ments as it will be a long process.
She said, "This is just the begin-
ning and there will be public
Richard Musgrove of Big Bend
Technologies said that he was

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working with Green on the design
and layout of the proposed sub-
Jack Prophater said, "There will
be a public hearing but this is not
it. This is Just the first step. This
L not a public hearing. We are
here to hrar your objections." He
also asked the people to realize
that a property owner has certain
"rights" lo be able to use his prop-
Green offered to make sure that
everybody be otl fied, Musgrove
said thai h i admi Green were there
to hear comments and to respond
to and answer all questions.
In the end Prophater made the
motion to approve all of the zon-
ing changes, saying he felt the
board had a responsibility to al-
low Green to proceed, The board
deadlocked in a vote of 3 3 on
the motion.
Density was the concern of the
dissenters; also the commercial
was a big concern. Board mem-
ber Tony Millender said he was
not convinced that water and
sewer is available. "I'm not com-
fortable with the zoning changes."
Musgrove said that the LVWSD
has assured them that water and
sewer will be available and he said
that statement was issued by
LVWSD. Dodds asked if Green
would be able to compromise on
2 homes for an acre. Prophater
made another motion to recom-
mend a rezoning change from Rl
to R1A but not recommend that
the county commission approve
the.C2 and C3. The vote was 4 2
to recommend.
Mary Lou Bowman appeared as
agent for Jean and Finley
McMillan on a proposed land
change on Lots 1-28 Block R, lots
5 16 Block S, Lots 7 -12 Block
T, all in Unit 1, Lanark Beach,
from Residential to C4 Mixed Use
These lots are located near to the
Easy Serve Convenience Store on
U.S. 98. This zoning would allow
many different uses.
Bowman said that much of the
property on U.S. 98 had already
been changed to commercial. The
American Legion would be at the
north end of the proposed change..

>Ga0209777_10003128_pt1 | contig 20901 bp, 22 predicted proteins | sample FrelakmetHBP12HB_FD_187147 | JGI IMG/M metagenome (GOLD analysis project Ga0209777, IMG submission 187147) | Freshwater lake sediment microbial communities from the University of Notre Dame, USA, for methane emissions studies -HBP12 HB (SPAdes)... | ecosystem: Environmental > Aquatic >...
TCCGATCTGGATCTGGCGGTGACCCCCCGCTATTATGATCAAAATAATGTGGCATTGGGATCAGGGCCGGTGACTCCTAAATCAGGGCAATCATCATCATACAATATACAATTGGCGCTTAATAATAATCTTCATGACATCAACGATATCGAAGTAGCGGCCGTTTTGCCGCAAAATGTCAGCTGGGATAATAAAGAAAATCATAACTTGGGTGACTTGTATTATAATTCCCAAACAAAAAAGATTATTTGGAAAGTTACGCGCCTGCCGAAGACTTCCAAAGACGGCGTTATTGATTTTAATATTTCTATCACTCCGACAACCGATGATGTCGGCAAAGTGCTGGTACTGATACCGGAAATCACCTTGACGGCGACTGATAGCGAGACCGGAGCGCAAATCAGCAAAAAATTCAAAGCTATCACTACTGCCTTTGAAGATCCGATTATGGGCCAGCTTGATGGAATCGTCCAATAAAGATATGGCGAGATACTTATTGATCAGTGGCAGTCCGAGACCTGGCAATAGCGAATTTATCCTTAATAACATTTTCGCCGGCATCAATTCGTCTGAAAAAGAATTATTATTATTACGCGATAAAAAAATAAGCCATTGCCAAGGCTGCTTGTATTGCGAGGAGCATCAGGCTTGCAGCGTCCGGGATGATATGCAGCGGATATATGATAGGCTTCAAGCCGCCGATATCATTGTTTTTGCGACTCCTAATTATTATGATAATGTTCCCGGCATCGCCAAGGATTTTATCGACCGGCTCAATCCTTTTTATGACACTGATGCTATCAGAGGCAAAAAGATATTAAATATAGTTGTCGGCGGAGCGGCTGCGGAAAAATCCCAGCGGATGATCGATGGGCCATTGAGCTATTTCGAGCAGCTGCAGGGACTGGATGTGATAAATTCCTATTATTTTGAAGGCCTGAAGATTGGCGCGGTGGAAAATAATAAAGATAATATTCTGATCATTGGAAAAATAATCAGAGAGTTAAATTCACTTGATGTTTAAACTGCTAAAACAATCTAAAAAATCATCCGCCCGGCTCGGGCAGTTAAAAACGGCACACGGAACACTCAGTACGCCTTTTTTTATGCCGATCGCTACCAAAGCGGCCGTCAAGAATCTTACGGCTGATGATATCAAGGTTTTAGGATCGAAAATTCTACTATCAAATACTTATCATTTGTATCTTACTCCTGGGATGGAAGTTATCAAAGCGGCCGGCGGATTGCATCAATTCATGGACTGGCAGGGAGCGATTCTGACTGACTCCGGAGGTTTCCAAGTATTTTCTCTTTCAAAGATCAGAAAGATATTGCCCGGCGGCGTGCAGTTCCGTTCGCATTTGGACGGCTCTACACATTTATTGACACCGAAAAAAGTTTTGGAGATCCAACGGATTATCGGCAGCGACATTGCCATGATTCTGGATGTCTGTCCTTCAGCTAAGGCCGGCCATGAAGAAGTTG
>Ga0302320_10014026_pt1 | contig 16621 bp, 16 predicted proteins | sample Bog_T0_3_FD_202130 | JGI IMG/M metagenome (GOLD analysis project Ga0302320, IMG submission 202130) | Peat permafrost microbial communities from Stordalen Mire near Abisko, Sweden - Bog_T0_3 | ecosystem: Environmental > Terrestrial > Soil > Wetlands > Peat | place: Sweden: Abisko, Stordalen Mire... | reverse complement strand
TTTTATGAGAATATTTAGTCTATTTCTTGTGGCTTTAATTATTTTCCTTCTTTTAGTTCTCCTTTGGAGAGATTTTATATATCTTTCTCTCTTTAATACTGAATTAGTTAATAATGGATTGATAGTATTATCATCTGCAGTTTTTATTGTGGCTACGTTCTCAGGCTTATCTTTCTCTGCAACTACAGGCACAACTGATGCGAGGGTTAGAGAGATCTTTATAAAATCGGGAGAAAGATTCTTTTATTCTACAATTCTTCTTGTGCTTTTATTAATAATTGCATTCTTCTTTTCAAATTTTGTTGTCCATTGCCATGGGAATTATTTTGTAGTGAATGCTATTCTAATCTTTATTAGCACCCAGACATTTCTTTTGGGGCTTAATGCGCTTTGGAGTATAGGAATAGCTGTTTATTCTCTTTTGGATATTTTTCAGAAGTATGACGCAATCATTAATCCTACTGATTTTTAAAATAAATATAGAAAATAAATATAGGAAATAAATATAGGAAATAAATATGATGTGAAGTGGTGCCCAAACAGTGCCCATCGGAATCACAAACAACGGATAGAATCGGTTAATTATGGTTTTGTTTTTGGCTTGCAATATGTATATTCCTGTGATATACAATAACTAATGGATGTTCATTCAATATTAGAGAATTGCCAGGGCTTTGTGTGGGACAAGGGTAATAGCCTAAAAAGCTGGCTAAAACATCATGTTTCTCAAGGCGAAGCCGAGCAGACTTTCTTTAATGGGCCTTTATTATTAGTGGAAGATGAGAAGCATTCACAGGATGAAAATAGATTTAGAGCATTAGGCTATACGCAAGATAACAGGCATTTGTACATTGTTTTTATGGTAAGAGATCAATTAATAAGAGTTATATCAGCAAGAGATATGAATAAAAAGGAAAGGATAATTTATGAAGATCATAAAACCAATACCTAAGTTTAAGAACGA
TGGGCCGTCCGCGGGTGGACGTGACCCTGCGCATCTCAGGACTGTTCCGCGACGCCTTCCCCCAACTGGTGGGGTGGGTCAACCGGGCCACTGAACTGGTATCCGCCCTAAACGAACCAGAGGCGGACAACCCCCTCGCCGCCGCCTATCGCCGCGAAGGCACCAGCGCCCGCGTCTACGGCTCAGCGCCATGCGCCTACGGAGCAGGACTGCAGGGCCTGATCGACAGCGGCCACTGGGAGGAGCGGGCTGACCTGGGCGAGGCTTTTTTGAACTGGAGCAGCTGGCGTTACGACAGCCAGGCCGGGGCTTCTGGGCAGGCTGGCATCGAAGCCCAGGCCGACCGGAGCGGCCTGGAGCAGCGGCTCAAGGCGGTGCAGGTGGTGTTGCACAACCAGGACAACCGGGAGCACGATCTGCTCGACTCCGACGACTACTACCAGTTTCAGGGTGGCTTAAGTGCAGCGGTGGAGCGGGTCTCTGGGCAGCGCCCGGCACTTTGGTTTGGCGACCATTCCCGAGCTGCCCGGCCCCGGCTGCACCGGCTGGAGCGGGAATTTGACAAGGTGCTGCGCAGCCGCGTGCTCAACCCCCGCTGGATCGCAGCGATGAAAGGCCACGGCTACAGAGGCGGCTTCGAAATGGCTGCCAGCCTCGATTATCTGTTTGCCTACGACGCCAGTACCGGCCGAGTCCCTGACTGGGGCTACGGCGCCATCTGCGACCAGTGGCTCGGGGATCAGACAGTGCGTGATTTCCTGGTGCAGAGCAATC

There is no access road only one
shown on the plat. She said, "I am
working with the county commis-
sion on getting the streets
through." She added that the en-
tire area had no structures on
them at the present time. She said
that she had looked up the prop-
erties in the tax records and had
found that they were listed as
Prophater said, "Why don't we
table this." The rest of the board
agreed that they needed more in-
formation and the item was
A proposed subdivision of land on
Escape Road was requested by
Neil Bolton. The property request
is for an R2 zoning and it would
have 64 units on 78 acres. He said
that he would develop it in sev-
eral phases. Water is available
and he said there would be fire
hydrants placed on the lines. He
will have a neighborhood associa-
tion with no fee. Tony Millender
spoke on the danger of wild fires
in the woods and suggested they
put in something on a 30 feet bar-
rier cleared of all growth around
the homes. The request was
A request was made from Gordon
Holland for approximately 10
acres just of Twin Lakes Road,
Eastpoint. The request was tabled
to allow for more information.

Continued on Page 8



Highway 98 & 6th Street
EST. 1836
8:00 A.M.
10:00 A.M.


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Apalachicola 850-653-8853

Your community hospital, committed to providing

June 11 July 6



^^^^^^^^^^^^^^^^^^^^^^^^^^^^^^$ ||| ^B

There was a Quilt Show members strong. The Quilt to 4 p.m. at Chillas Hall.